Having no state funding limits what can be done, Rice said. Montana could set aside investment funds from the coal tax trust, she suggested, to provide low interest loans to developers.

“It would make a huge difference,” she said.

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Benefits for the community

Miller, Scanlin, Rice and Eder all spoke about the value to communities from improved, affordable housing.

Residents of manufactured home communities, what used to be called trailer parks, are often under stress, said Rice. “They are very vulnerable to rent increases, deferred maintenance or, worst of all, closure,” she said.

People tend to disrespect people who live in substandard housing, “but they are hard workers,” said Scanlin. Making sure they have access to healthy, affordable housing can keep them in the community, filling essential jobs and lifting businesses, she said.

Eder said affordable housing projects can also help the community’s youth, allowing them to train in the building trades.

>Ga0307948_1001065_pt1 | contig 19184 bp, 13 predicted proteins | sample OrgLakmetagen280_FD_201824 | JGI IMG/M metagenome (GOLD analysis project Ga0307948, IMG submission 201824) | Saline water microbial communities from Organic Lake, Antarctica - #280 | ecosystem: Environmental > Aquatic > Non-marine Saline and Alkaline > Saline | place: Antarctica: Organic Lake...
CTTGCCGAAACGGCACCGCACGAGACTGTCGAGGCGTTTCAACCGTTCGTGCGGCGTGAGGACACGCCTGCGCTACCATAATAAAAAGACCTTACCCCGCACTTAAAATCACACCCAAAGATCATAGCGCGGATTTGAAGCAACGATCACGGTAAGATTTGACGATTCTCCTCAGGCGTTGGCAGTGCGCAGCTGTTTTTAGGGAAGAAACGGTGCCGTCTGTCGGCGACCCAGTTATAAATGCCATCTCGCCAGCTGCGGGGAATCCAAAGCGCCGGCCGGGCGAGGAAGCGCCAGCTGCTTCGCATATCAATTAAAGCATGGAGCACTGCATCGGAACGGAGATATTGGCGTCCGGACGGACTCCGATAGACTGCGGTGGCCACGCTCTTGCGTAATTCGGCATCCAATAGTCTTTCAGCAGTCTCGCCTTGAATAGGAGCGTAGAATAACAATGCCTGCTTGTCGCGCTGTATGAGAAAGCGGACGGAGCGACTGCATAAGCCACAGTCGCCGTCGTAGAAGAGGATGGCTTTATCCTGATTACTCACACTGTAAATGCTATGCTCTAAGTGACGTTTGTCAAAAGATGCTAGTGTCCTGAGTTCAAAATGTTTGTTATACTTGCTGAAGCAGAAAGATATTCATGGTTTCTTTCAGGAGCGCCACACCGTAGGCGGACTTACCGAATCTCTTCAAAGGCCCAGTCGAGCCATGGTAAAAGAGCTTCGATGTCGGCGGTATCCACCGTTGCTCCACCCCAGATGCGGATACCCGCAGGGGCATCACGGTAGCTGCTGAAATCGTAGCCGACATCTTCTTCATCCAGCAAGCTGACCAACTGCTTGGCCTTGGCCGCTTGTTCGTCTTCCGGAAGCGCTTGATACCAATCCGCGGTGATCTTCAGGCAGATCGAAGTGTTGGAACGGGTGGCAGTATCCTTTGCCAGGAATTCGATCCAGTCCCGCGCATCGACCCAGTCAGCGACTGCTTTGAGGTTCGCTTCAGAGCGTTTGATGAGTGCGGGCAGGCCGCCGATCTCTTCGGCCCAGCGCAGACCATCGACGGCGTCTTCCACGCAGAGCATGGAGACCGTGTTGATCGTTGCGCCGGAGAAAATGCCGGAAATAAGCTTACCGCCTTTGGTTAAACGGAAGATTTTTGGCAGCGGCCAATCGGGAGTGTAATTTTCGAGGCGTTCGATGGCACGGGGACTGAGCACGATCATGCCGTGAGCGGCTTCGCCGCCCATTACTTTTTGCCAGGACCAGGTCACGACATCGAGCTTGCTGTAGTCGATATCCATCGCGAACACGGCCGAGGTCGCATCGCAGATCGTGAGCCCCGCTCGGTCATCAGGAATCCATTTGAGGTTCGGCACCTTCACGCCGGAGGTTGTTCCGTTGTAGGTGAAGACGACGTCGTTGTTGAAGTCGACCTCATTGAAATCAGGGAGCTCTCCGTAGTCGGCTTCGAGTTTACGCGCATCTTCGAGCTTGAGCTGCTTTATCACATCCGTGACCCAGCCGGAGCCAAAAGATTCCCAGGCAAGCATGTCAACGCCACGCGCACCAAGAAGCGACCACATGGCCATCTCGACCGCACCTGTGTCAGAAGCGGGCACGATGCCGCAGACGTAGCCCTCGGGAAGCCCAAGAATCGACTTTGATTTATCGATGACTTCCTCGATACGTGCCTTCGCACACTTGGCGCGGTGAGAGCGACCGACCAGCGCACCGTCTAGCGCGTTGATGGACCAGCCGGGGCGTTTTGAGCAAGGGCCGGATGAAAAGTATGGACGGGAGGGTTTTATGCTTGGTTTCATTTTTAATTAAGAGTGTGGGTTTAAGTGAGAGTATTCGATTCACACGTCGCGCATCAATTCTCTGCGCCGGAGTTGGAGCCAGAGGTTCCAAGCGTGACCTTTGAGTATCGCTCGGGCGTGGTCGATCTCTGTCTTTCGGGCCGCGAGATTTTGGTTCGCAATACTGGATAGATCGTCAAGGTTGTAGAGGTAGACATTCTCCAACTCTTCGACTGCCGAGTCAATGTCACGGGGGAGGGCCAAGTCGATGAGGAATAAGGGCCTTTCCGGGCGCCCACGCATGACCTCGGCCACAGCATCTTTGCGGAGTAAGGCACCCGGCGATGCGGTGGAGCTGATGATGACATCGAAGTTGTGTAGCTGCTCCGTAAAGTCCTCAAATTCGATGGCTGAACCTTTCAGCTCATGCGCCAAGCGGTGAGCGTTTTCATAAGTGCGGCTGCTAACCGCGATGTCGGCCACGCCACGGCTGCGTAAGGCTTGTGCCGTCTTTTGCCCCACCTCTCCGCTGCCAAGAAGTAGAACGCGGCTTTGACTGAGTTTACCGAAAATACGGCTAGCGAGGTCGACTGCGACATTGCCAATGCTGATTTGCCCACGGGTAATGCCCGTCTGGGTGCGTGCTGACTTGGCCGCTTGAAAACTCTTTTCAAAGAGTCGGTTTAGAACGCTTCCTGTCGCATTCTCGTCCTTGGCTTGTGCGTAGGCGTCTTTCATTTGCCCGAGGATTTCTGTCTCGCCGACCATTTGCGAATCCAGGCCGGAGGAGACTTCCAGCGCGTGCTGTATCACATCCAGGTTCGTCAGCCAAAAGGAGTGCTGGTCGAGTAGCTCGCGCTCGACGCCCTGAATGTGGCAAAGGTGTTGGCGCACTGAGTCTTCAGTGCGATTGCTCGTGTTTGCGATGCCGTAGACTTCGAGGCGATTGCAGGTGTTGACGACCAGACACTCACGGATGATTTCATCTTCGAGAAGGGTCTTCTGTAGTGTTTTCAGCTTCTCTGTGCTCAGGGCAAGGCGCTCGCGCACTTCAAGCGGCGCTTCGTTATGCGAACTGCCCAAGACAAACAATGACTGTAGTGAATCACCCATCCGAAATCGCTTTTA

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The owner of a newly-finished home in an affordable housing project in Boulder raises the flag on dedication day.

The Red Lodge project, the start of “resident-owned communities,” led to “pride of ownership” for the residents, she said, adding, “It’s a beautiful place.”

Miller said the biggest dividends from an affordable housing project may accrue to the children who grow up in the homes. They have a better chance at being healthy, confident and more reliable students, as well as taking pride in where they come from, she said.

The NAHN website sums it up by saying, “Children need homes that don’t cause shame, and families need the opportunity to participate in the rebuilding of communities, building a sense of place that is the heart of the American Dream."